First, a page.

Would Gephardt have won ?
Most of the post-election discussion I’ve seen has focused on the impact of religion, and quite a few commentators have suggested that the Democrats need to shift their policies to appeal more to religiously-motivated voters. This approach would entail some fairly substantial compromises in the search for marginal votes.
If we’re the mood for pragmatic populism, there’s a policy option that might well have delivered the Democrats the election, without the risk of fracturing the Democratic base as an appeal to the religious right would have done. That option is protectionism, of the kind espoused during the campaign by Gephardt. Gephardt had his electoral problems, but I think he could have carried Ohio and his home state of Missouri, as well as having a good chance in West Virginia and even Indiana. He might have lost some coastal states but overall he would have had a better chance of a majority in both the popular vote and the electoral college.
I don’t think protectionist policies are beneficial or even particularly effective, but I don’t share the quasi-religious abhorrence of tariffs and other trade restrictions many economists have had drilled into them from their earliest youth. In the current environment, the big threat to the world economy isn’t the possibility of a trade war, but the danger that the imbalances created by the US trade and budget deficits will bring the whole system crashing down. Unlike Kerry, Gephardt favored the complete repeal of the Bush tax cuts, the crucial first step towards a resolution of the imbalances. This position would have been bitterly attacked by the Republicans, but those attacks would have shifted the ground to the economy, the issue where Bush was weakest.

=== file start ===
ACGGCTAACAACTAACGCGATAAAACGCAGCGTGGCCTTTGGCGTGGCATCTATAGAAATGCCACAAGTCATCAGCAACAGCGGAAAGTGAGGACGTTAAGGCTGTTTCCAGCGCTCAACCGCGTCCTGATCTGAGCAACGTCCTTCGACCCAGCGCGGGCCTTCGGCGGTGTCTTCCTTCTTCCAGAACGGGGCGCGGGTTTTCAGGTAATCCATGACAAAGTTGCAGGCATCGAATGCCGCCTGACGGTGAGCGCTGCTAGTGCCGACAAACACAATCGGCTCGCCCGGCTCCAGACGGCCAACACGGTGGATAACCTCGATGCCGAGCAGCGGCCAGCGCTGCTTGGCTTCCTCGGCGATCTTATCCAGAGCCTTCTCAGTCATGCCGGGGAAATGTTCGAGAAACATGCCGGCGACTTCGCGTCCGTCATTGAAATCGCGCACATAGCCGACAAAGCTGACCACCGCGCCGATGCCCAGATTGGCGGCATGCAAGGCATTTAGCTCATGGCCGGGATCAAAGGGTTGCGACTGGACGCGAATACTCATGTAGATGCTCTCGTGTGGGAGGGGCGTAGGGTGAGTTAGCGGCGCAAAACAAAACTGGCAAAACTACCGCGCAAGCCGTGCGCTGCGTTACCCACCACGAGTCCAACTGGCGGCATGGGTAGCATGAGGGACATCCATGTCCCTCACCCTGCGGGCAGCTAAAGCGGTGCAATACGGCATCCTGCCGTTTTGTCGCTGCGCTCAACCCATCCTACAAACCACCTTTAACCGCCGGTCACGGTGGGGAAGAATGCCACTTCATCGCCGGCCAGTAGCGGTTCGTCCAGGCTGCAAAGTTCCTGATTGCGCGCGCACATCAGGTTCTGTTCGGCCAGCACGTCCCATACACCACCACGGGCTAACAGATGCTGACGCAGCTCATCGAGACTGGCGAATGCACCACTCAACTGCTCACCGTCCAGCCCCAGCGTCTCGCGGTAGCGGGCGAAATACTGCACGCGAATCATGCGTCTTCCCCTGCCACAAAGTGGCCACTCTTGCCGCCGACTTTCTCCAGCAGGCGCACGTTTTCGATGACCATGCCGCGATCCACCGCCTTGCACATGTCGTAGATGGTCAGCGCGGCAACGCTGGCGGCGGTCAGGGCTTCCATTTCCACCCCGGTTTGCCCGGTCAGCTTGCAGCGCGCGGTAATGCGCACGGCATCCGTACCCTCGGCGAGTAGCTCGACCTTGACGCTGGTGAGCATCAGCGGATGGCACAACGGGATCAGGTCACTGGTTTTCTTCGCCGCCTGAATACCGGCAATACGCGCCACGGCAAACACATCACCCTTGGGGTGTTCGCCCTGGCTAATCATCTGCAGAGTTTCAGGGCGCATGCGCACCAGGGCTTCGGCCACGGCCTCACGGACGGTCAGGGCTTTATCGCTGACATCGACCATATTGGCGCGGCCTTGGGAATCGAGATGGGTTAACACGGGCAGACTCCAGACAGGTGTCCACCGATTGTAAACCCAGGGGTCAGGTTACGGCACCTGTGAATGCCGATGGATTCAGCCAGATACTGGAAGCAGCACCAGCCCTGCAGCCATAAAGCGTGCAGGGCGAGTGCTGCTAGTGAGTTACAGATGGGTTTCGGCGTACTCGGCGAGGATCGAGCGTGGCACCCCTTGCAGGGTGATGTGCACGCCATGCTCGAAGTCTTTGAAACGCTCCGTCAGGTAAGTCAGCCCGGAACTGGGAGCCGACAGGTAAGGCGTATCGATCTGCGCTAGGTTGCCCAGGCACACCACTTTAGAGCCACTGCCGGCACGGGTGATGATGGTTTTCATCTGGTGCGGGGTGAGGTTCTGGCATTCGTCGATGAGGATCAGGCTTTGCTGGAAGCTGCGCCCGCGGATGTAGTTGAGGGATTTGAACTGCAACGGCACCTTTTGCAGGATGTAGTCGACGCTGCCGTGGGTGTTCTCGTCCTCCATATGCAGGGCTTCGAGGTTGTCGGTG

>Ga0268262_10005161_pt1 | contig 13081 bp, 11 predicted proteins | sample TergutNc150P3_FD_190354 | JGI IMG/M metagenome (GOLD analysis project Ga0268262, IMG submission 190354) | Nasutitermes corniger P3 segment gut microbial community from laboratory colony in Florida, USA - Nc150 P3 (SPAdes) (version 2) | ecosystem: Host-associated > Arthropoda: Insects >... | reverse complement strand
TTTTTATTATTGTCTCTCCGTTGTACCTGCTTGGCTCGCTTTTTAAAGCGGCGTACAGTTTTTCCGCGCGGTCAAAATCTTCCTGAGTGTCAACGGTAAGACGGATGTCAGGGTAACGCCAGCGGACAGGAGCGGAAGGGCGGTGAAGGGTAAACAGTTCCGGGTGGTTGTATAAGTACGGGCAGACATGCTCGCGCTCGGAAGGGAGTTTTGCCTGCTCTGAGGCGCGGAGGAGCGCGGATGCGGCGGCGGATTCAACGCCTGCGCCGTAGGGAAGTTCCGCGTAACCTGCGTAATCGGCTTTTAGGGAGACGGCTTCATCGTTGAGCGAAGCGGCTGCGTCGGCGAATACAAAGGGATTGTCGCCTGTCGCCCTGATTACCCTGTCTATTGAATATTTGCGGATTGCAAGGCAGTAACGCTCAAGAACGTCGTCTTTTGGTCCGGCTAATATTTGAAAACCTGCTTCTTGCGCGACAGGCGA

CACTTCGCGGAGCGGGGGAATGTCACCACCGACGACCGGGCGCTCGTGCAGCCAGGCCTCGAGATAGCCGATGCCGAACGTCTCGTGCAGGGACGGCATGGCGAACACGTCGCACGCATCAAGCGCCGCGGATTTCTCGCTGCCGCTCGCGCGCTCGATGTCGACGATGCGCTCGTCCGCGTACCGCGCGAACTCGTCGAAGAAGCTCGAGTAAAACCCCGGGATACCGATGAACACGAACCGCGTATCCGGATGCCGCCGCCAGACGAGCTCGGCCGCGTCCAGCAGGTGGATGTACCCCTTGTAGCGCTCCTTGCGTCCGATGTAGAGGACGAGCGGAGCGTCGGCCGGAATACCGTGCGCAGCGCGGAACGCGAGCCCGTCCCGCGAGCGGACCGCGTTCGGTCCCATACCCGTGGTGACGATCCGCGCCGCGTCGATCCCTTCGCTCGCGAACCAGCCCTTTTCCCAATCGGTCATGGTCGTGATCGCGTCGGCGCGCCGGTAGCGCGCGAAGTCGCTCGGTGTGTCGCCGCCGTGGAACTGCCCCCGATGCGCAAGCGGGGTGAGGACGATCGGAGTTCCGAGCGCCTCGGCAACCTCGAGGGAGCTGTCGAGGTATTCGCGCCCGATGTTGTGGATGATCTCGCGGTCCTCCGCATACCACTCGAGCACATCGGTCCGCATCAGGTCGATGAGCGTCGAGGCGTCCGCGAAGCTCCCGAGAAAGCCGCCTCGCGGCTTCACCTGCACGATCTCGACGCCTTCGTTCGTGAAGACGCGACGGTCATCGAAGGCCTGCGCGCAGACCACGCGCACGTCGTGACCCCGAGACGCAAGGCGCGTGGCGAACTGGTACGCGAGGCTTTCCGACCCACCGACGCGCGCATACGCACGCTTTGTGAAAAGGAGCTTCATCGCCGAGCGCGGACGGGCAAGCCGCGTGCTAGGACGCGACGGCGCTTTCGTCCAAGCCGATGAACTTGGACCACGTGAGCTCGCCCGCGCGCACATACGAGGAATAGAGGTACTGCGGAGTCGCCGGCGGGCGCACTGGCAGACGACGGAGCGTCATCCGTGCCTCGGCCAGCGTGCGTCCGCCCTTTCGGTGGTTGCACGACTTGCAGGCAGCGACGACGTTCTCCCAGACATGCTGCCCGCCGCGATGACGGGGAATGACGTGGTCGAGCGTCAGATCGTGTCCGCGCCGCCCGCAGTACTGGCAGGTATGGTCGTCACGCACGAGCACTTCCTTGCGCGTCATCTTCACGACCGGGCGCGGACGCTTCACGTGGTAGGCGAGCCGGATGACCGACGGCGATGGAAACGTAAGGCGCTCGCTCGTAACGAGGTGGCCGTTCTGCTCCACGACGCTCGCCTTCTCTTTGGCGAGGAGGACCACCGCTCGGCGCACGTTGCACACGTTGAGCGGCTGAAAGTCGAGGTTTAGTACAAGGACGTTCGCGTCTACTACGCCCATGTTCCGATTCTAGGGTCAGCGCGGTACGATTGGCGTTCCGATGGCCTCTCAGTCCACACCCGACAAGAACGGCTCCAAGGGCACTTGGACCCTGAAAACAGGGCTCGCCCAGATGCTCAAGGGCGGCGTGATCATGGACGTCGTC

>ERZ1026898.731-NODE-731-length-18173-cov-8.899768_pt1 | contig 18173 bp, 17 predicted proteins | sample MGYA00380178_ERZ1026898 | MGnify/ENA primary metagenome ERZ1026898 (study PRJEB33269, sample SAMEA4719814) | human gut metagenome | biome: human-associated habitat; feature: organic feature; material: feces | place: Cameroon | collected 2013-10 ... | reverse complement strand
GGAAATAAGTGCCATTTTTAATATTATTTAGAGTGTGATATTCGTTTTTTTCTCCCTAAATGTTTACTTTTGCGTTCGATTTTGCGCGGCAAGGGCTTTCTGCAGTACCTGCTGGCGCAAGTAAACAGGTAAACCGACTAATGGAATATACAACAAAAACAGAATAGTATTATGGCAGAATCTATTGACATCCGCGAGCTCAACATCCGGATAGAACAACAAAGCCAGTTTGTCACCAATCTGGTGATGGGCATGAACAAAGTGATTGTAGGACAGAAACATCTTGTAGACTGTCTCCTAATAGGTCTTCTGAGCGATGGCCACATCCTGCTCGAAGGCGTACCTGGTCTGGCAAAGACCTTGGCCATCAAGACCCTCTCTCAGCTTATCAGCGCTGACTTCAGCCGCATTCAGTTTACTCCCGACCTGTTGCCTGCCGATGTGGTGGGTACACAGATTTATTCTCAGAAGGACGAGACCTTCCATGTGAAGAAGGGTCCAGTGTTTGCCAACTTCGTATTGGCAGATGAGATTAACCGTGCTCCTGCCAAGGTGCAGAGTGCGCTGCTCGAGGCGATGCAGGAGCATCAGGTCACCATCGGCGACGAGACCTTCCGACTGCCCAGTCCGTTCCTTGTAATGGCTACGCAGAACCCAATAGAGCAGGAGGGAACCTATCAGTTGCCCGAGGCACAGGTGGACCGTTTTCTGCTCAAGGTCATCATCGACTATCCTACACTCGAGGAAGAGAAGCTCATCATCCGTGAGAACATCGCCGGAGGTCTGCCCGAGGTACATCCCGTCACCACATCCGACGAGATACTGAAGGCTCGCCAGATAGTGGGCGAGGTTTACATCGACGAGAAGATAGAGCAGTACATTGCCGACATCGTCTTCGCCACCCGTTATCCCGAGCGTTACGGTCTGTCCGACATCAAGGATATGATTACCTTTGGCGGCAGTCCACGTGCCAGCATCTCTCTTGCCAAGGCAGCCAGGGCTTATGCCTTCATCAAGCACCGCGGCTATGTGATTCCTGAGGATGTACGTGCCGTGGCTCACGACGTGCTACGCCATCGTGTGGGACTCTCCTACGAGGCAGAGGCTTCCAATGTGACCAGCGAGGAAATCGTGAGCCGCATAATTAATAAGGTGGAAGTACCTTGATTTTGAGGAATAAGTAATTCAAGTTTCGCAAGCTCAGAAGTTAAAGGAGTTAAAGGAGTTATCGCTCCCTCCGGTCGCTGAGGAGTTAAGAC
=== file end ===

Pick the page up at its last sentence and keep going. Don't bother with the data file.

There are good arguments against going in this direction. It would certainly have cost the Democrats a lot of support among the policy elite, who backed Kerry almost uniformly, for what that was worth. But this is a good time to take a clear-eyed look at all the options, rather than focusing exclusively on the first one that catches our attention. If it’s necessary to compromise in order to win, religiously-motivated voters aren’t the only fish in the sea.
fn1. Kerry tilted in this direction, but not enough to have much of an impact, favorable or otherwise.
fn2. Even in the Great Depression, the Smoot-Hawley tariff of 1930 was only a secondary factor, at most. Competitive devaluations in other countries had much the same effect. The central cause was the failure of the financial system.